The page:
• Long Cao, Carnegie Institution, USA 
  • Andrew G. Dickson, Scripps Institution of Oceanography, USA
  • Scott C. Doney, Woods Hole Oceanographic Institution, USA 
  • Harry Elderfield, University of Cambridge, UK 
  • Victoria Fabry, California State University San Marcos, USA 
  • Richard A. Feely, Pacific Marine Environmental Laboratory, USA 
  • Jean-Pierre Gattuso, CNRS, Laboratoire d'océanographie de Villefranche, France 
  • Peter M. Haugan, University of Bergen, Norway
  • Ove Hoegh-Guldberg, University of Queensland, Australia 
  • Atul K. Jain, University of Illinois (Urbana-Champaign), USA 
  • Joan A. Kleypas, National Center for Atmospheric Research, USA 
  • Chris Langdon, Rosenstiel School of Marine and Atmospheric Science, USA 
  • James C. Orr, IAEA Marine Environment Laboratories (MEL), Monaco 
  • Andy Ridgwell, School of Geographical Sciences, University of Bristol, Bristol, UK 
  • Christopher L. Sabine, Pacific Marine Environmental Laboratory, USA 
  • Brad Seibel, University of Rhode Island, USA 
  • Yoshihisa Shirayama, Kyoto University, Japan
  • Carol Turley, Plymouth Marine Laboratory, UK 
  • Andrew J Watson, University of East Anglia, UK 
  • Richard E. Zeebe, University of Hawaii at Manoa, USA

Story Source:

The above story is based on materials provided by Carnegie Institution. Note: Materials may be edited for content and length.


Cite This Page:

Carnegie Institution. "Carbon Dioxide Emissions Could Violate EPA Ocean-quality Standards Within Decades." ScienceDaily. ScienceDaily, 20 September 2007. <www.sciencedaily.com/releases/2007/09/070919175542.htm>.
Carnegie Institution. (2007, September 20). Carbon Dioxide Emissions Could Violate EPA Ocean-quality Standards Within Decades. ScienceDaily. Retrieved December 19, 2014 from www.sciencedaily.com/releases/2007/09/070919175542.htm
Carnegie Institution. "Carbon Dioxide Emissions Could Violate EPA Ocean-quality Standards Within Decades." ScienceDaily. www.sciencedaily.com/releases/2007/09/070919175542.htm (accessed December 19, 2014).

Share This


More From ScienceDaily



More Earth & Climate News

Friday, December 19, 2014

Featured Research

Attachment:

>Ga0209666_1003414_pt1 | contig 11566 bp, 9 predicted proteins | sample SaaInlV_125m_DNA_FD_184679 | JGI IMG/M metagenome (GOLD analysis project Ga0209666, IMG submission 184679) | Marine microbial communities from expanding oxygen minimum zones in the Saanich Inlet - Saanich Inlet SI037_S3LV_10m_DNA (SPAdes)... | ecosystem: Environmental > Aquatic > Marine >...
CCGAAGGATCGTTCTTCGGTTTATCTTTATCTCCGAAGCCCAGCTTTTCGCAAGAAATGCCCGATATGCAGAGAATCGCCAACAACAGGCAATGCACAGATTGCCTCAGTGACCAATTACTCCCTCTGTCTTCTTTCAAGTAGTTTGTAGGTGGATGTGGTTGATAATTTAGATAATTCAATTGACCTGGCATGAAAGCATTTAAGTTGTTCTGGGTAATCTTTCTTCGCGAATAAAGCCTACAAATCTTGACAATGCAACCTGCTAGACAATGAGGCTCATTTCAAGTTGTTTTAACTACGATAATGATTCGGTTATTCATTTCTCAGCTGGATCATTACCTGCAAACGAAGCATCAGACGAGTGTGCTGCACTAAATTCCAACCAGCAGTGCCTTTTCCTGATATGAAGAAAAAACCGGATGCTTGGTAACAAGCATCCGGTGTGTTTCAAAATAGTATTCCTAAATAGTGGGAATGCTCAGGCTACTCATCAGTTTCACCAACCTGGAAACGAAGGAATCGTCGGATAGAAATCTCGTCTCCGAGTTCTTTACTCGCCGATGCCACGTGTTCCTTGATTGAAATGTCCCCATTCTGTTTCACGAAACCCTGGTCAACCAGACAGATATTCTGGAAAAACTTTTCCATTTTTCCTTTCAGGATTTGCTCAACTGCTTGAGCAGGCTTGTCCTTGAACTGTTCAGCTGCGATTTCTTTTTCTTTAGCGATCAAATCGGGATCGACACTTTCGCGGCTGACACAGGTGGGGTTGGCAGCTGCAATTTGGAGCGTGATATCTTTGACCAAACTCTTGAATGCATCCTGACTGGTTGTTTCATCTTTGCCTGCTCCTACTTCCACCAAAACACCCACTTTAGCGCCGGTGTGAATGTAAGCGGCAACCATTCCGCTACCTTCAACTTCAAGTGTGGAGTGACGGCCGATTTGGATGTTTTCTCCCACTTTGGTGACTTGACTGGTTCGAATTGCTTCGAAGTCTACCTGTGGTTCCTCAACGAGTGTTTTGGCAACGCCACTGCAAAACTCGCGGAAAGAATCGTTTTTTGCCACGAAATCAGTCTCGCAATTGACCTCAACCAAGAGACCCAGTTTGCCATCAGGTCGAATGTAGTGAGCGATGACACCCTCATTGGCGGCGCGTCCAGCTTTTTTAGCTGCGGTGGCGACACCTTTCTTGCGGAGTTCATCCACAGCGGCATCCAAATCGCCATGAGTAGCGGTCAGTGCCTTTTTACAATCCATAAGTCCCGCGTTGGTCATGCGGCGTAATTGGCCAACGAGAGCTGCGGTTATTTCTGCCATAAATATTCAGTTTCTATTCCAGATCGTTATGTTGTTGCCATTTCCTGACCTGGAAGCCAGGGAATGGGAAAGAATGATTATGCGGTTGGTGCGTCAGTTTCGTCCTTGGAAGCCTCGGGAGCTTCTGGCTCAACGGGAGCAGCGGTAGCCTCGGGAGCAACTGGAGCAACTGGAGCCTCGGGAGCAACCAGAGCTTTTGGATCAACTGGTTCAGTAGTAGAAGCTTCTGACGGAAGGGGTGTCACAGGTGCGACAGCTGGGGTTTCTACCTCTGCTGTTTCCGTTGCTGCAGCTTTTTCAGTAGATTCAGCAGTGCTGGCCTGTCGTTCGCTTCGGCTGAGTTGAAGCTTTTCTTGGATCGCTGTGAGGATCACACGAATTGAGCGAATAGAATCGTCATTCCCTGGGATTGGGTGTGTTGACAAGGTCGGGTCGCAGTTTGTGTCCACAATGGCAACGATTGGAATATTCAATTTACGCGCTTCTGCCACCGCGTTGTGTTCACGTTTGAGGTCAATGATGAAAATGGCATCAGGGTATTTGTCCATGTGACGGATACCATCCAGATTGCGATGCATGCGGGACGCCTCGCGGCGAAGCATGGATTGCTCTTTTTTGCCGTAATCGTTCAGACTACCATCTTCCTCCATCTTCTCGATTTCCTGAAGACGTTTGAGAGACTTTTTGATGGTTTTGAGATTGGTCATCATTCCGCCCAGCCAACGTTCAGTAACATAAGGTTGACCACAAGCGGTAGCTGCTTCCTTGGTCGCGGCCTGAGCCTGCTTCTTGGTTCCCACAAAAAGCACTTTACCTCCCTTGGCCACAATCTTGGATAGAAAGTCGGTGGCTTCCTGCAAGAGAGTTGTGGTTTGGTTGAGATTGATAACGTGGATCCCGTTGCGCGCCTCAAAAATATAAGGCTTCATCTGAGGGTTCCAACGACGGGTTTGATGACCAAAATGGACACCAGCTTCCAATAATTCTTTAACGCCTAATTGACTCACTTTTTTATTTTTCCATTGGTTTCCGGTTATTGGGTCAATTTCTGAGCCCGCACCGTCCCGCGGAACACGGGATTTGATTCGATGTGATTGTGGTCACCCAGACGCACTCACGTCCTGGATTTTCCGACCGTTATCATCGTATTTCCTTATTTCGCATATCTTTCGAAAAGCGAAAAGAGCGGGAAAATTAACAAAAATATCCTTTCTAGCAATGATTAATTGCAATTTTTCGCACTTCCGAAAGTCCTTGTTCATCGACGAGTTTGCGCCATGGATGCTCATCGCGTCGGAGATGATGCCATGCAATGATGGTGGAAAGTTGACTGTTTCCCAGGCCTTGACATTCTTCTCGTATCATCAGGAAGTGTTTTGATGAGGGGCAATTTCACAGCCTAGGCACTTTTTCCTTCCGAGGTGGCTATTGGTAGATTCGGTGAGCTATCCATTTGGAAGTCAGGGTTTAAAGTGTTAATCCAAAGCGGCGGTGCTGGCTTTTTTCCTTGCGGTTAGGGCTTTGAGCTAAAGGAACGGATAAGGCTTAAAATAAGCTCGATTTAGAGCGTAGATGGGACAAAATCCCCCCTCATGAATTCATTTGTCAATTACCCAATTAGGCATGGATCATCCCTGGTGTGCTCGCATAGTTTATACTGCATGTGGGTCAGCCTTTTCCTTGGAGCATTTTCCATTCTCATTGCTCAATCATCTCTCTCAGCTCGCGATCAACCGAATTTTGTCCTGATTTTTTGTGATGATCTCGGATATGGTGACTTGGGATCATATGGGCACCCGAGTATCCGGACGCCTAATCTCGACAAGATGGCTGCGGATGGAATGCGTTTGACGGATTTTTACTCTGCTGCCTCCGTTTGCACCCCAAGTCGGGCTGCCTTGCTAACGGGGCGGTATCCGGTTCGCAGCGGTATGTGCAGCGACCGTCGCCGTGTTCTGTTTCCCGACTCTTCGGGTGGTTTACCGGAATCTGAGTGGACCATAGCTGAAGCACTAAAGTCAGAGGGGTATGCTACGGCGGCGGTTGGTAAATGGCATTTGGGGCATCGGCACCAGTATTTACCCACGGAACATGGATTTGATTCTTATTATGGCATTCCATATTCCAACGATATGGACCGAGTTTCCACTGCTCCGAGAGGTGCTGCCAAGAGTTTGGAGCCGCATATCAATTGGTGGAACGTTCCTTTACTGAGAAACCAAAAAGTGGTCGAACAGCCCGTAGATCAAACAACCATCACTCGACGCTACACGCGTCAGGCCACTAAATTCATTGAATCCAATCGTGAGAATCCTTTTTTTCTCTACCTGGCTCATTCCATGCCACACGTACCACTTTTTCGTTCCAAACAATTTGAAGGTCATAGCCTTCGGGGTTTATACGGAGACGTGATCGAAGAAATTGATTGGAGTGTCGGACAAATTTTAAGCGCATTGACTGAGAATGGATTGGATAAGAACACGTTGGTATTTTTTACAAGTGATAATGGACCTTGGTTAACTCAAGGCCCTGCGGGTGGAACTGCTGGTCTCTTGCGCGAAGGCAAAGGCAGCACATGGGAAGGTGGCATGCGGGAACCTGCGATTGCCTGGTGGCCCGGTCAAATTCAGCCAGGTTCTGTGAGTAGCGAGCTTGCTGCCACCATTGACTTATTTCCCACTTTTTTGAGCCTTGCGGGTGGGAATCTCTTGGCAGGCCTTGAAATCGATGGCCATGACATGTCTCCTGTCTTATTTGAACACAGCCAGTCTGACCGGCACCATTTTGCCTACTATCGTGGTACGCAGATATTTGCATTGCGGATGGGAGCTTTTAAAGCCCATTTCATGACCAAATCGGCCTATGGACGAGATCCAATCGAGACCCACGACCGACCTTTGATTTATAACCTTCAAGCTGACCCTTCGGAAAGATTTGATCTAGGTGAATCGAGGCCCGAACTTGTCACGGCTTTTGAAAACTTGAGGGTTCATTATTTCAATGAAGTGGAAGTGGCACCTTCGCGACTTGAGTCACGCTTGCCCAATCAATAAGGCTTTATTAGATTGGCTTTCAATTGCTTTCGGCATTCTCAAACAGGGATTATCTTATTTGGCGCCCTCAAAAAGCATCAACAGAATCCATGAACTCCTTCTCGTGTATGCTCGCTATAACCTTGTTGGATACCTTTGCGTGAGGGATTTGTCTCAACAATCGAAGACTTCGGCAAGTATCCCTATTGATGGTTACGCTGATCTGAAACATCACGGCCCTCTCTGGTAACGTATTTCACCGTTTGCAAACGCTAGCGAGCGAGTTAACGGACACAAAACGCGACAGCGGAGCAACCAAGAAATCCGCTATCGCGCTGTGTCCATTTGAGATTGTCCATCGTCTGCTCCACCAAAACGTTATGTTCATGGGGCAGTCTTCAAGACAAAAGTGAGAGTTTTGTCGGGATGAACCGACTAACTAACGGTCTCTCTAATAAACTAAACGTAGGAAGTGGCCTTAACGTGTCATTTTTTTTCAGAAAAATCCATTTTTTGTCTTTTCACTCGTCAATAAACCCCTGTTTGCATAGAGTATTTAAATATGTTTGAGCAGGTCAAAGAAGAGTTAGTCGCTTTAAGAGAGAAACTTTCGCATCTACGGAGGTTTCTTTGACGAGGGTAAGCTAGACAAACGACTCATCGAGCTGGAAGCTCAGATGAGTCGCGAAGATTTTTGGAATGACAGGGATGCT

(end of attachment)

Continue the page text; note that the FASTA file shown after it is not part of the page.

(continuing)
from universities, journals, and other organizations


Featured Videos

from AP, Reuters, AFP, and other news services

Raw: Lava on Track to Hit Hawaii Market

Raw: Lava on Track to Hit Hawaii Market

AP (Dec. 19, 2014) — Lava from an active volcano on Hawaii's Big Island slowed slightly but stayed on track to hit a shopping center in the small town of Pahoa. (Dec. 19) Video provided by AP
Powered by NewsLook.com
Birds Might Be Better Meteorologists Than Us

Birds Might Be Better Meteorologists Than Us

Newsy (Dec. 19, 2014) — A new study suggests a certain type of bird was able to sense a tornado outbreak that moved through the U.S. a day before it hit. Video provided by Newsy
Powered by NewsLook.com
Navy Unveils Robot Fish

Navy Unveils Robot Fish

Reuters - Light News Video Online (Dec. 18, 2014) — The U.S. Navy unveils an underwater device that mimics the movement of a fish. Tara Cleary reports. Video provided by Reuters
Powered by NewsLook.com
Arctic Warming Twice As Fast As Rest Of Planet

Arctic Warming Twice As Fast As Rest Of Planet

Newsy (Dec. 18, 2014) — The Arctic is warming twice as fast as the rest of the planet, thanks in part to something called feedback. Video provided by Newsy
Powered by NewsLook.com

Search ScienceDaily

Number of stories in archives: 140,361

Find with keyword(s):
 
Enter a keyword or phrase to search ScienceDaily for related topics and research stories.

Save/Print:
Share:  

Breaking News:

Strange & Offbeat Stories

 

Plants & Animals

Earth & Climate

Fossils & Ruins

In Other News

... from NewsDaily.com

Science News

Health News

Environment News

Technology News



Save/Print:
Share:  

Free Subscriptions


Get the latest science news with ScienceDaily's free email newsletters, updated daily and weekly. Or view hourly updated newsfeeds in your RSS reader:

Get Social & Mobile


Keep up to date with the latest news from ScienceDaily via social networks and mobile apps:

Have Feedback?


Tell us what you think of ScienceDaily -- we welcome both positive and negative comments. Have any problems using the site? Questions?
Mobile iPhone Android Web
Follow Facebook Twitter Google+
Subscribe RSS Feeds Email Newsletters
Latest Headlines Health & Medicine Mind & Brain Space & Time Matter & Energy Computers & Math Plants & Animals Earth & Climate Fossils & Ruins